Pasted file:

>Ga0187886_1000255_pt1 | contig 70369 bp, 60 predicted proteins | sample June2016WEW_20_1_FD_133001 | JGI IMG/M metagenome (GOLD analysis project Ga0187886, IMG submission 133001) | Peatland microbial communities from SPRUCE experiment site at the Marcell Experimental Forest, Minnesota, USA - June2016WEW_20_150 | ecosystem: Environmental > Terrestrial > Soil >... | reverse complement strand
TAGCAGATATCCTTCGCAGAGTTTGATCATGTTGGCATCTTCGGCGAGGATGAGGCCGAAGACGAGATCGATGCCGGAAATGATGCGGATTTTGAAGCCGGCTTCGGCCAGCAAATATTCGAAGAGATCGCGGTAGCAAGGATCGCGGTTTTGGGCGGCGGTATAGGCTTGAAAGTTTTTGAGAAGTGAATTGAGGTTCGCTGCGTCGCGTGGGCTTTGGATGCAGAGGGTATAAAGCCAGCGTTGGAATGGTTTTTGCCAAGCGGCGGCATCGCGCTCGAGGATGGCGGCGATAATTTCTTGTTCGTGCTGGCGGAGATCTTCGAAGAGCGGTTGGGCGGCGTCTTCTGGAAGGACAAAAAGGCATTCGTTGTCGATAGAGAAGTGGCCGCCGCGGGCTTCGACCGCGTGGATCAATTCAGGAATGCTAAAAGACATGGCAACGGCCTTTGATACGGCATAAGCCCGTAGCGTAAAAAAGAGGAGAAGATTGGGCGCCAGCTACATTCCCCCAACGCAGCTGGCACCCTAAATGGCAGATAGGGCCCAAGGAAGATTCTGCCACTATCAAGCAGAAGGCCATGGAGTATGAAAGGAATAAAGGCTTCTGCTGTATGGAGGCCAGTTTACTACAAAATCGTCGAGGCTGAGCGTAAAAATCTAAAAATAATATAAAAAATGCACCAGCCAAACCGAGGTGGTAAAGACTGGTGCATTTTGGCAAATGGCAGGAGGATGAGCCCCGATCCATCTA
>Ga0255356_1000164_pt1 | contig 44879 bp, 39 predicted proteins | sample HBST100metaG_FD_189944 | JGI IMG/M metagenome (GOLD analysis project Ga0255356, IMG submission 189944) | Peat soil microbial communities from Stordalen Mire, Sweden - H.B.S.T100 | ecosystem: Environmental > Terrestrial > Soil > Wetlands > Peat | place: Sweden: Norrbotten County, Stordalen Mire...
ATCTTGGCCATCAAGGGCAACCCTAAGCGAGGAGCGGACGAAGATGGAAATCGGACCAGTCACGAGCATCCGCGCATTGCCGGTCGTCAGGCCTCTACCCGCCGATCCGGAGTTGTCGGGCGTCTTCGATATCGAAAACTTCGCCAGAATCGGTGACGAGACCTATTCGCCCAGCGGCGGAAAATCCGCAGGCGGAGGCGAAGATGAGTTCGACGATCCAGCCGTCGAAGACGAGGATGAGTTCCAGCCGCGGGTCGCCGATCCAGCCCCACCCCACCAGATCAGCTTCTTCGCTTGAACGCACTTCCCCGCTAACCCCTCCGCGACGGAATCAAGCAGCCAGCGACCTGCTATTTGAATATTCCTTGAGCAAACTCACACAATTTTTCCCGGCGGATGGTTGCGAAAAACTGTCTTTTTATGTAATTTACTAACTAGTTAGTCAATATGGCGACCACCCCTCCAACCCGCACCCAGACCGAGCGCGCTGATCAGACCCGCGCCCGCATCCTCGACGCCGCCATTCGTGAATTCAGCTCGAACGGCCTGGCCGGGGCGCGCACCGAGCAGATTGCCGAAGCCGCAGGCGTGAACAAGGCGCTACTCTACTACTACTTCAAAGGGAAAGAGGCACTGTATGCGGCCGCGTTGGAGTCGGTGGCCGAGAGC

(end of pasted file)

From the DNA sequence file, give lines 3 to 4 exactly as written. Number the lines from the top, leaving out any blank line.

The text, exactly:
>Ga0255356_1000164_pt1 | contig 44879 bp, 39 predicted proteins | sample HBST100metaG_FD_189944 | JGI IMG/M metagenome (GOLD analysis project Ga0255356, IMG submission 189944) | Peat soil microbial communities from Stordalen Mire, Sweden - H.B.S.T100 | ecosystem: Environmental > Terrestrial > Soil > Wetlands > Peat | place: Sweden: Norrbotten County, Stordalen Mire...
ATCTTGGCCATCAAGGGCAACCCTAAGCGAGGAGCGGACGAAGATGGAAATCGGACCAGTCACGAGCATCCGCGCATTGCCGGTCGTCAGGCCTCTACCCGCCGATCCGGAGTTGTCGGGCGTCTTCGATATCGAAAACTTCGCCAGAATCGGTGACGAGACCTATTCGCCCAGCGGCGGAAAATCCGCAGGCGGAGGCGAAGATGAGTTCGACGATCCAGCCGTCGAAGACGAGGATGAGTTCCAGCCGCGGGTCGCCGATCCAGCCCCACCCCACCAGATCAGCTTCTTCGCTTGAACGCACTTCCCCGCTAACCCCTCCGCGACGGAATCAAGCAGCCAGCGACCTGCTATTTGAATATTCCTTGAGCAAACTCACACAATTTTTCCCGGCGGATGGTTGCGAAAAACTGTCTTTTTATGTAATTTACTAACTAGTTAGTCAATATGGCGACCACCCCTCCAACCCGCACCCAGACCGAGCGCGCTGATCAGACCCGCGCCCGCATCCTCGACGCCGCCATTCGTGAATTCAGCTCGAACGGCCTGGCCGGGGCGCGCACCGAGCAGATTGCCGAAGCCGCAGGCGTGAACAAGGCGCTACTCTACTACTACTTCAAAGGGAAAGAGGCACTGTATGCGGCCGCGTTGGAGTCGGTGGCCGAGAGC